Orinoco Womble (tidy bag and all)
The third and I hope final set-up novel in the Fisher series, in which Jane and Ruth and Ember join Phryne's menage. Not Ms Greenwood's best work, very little substance. A quick light read, but I figured out who the baddy was almost immediately after said baddy made an appearance. Not much in the way of red herrings for either of the mystery threads involved. There was a rather major failing, in that it is repeatedly stated that "you can't be hypnotised if you don't want to be" and yet mesmerism ...more
MURDER ON THE BALLARAT TRAIN (Amateur Sleuth-Australia-1920s) – G+
Greenwood, Kerry – 3rd in series
Allen&Unwin, 2005- Trade Paperback
Phryne Fisher and her companion Dot are on the Ballarat Train. Phryne awakens realizing the first class car is filled with chloroform fumes. She opens the windows, saves the passengers but realizes that the quarrelsome mother of one of the passengers is missing. The mother’s body is found badly broken and Phryne agrees to find the killer. Additional, Phryne resc
Phryne hates chloroform, so when she finds herself almost passed out on the floor of the first class carriage, she pulls her small gun from her purse and shoots out the window. She breaks it with her shoe heel later to cover that she carries a gun. She thinks of everything.
But once they have stopped the train, opened all the windows and roused all the passengers, they find one is missing. The daughter’s face is badly burned by the chloroform and her aged mother is missing. When they find the mot
This one was much better then Flying Too High, which thank god they skipped in adapting the series to tv. Unfortunately, I already knew who the murderer was from the show, so there was no suspense at all. This left the problems with the book in more glaring relief. It would be wonderful for Miss Fisher to be bad at a single thing, just for variety. This is also the first one I read in hardback instead of on my kindle, and it was revealed that I am not an amazingly fast reader, instead they are a ...more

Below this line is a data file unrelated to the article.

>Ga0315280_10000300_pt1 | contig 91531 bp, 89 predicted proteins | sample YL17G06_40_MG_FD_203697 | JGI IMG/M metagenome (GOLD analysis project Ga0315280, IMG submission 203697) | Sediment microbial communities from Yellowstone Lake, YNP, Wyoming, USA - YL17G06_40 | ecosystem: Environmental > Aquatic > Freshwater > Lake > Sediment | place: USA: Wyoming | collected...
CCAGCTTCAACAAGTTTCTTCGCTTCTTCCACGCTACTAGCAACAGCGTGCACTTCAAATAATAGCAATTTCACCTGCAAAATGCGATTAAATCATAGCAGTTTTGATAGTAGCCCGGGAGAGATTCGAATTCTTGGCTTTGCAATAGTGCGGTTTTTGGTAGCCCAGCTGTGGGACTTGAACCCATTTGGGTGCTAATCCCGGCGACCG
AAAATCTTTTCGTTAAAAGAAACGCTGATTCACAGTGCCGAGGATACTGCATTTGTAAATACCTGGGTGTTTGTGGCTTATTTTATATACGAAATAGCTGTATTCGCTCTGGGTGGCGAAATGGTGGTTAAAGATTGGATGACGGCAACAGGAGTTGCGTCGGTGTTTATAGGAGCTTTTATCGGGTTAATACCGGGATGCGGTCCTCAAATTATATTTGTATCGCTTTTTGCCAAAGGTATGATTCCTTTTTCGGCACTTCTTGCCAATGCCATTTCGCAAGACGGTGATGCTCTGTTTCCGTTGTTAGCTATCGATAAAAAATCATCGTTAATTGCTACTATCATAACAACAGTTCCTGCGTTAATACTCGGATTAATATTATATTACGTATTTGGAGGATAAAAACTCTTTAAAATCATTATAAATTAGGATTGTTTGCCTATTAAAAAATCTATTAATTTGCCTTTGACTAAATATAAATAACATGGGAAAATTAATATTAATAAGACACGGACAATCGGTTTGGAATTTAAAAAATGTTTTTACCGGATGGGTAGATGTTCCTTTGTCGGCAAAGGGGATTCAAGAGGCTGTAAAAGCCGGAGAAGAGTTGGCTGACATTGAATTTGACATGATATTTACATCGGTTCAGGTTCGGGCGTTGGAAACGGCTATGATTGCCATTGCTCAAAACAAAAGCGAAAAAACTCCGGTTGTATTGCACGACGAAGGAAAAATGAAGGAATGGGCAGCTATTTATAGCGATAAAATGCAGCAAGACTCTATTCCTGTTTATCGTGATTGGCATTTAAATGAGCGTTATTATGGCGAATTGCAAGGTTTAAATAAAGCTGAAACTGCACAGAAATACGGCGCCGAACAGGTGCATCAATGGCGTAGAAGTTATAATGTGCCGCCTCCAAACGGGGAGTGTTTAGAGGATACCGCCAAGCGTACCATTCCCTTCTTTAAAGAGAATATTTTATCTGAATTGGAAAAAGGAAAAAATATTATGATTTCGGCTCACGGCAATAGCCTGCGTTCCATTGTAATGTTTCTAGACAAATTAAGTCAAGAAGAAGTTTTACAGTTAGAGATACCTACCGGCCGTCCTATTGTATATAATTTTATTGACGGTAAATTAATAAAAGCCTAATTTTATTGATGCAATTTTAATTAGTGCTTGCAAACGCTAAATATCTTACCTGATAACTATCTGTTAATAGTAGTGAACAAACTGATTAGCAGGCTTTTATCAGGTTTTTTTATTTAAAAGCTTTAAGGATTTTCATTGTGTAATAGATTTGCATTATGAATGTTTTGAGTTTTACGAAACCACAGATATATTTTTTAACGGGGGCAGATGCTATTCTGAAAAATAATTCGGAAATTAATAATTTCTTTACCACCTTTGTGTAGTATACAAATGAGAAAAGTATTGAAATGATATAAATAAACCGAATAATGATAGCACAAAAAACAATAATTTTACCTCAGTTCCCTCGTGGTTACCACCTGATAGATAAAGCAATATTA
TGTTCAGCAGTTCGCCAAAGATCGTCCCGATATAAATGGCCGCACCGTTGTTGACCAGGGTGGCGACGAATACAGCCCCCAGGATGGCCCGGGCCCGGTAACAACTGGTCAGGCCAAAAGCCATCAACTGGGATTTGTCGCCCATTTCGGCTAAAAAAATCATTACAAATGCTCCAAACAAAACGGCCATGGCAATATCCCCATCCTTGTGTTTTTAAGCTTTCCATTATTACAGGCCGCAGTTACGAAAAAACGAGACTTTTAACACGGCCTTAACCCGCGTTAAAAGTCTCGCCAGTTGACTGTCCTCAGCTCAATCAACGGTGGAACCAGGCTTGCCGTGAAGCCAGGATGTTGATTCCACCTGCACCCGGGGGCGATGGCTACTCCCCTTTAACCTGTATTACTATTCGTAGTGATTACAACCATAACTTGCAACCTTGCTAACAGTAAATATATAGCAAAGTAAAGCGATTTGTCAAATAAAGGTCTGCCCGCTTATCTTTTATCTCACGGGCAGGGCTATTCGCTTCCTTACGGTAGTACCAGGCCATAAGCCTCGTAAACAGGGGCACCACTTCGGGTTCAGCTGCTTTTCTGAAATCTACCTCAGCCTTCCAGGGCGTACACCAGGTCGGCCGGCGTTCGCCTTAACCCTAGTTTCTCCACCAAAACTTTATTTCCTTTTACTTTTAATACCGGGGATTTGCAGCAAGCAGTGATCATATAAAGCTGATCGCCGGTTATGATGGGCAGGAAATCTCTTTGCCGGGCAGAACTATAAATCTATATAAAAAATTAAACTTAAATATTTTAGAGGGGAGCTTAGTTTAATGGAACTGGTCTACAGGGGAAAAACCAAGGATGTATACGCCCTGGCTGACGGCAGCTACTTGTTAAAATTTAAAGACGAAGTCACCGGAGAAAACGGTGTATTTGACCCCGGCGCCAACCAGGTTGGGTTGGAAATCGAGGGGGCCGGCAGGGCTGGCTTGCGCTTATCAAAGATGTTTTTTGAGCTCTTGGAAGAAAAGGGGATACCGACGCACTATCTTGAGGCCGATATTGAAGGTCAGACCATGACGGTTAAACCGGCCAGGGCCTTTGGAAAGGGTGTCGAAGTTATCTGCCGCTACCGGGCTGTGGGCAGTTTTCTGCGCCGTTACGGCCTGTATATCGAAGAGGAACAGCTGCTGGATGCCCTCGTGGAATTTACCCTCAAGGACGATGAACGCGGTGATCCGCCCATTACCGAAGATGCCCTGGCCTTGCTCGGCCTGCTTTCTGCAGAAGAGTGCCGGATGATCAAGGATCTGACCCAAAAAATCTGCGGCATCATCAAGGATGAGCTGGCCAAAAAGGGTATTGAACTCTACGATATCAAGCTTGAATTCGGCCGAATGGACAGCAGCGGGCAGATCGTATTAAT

I found Murder on the Ballarat Train to be just as strong, if not stronger, than the previous books in the series. I do enjoy it when an author is able to keep up standards over the course of a long-running series—it really doesn't happen too often. The only real drawback to this book was that the murderer was a bit too obvious, though it didn't affect how engaging and compulsively readable the book was as a whole. Besides a murder, Greenwood concerns herself with a child prostitution ring, a hy ...more
I am a confirmed fan of the tv series based on these books, but this is the first one I have read - thanks again my excellent local library :) I will try to track down more - with self-imposed austerity measures in place my days of mad spending sprees on Amazon are things of the past (if only temporarily) so I am dependant on my local library and second hand book emporia.
Phyrne, the Honarable Miss Fisher, is a bit of a girl one way and another, with confidence and money enough to do what she lik
I adore the TV series adapted from this series, but had never really read any of the books. This was the first book I read in the series, and although I'm not usually a fan of Australian period series, I was swept away by Miss Fisher. A great whodunit, with great characters, vibrant settings and amazing fashion.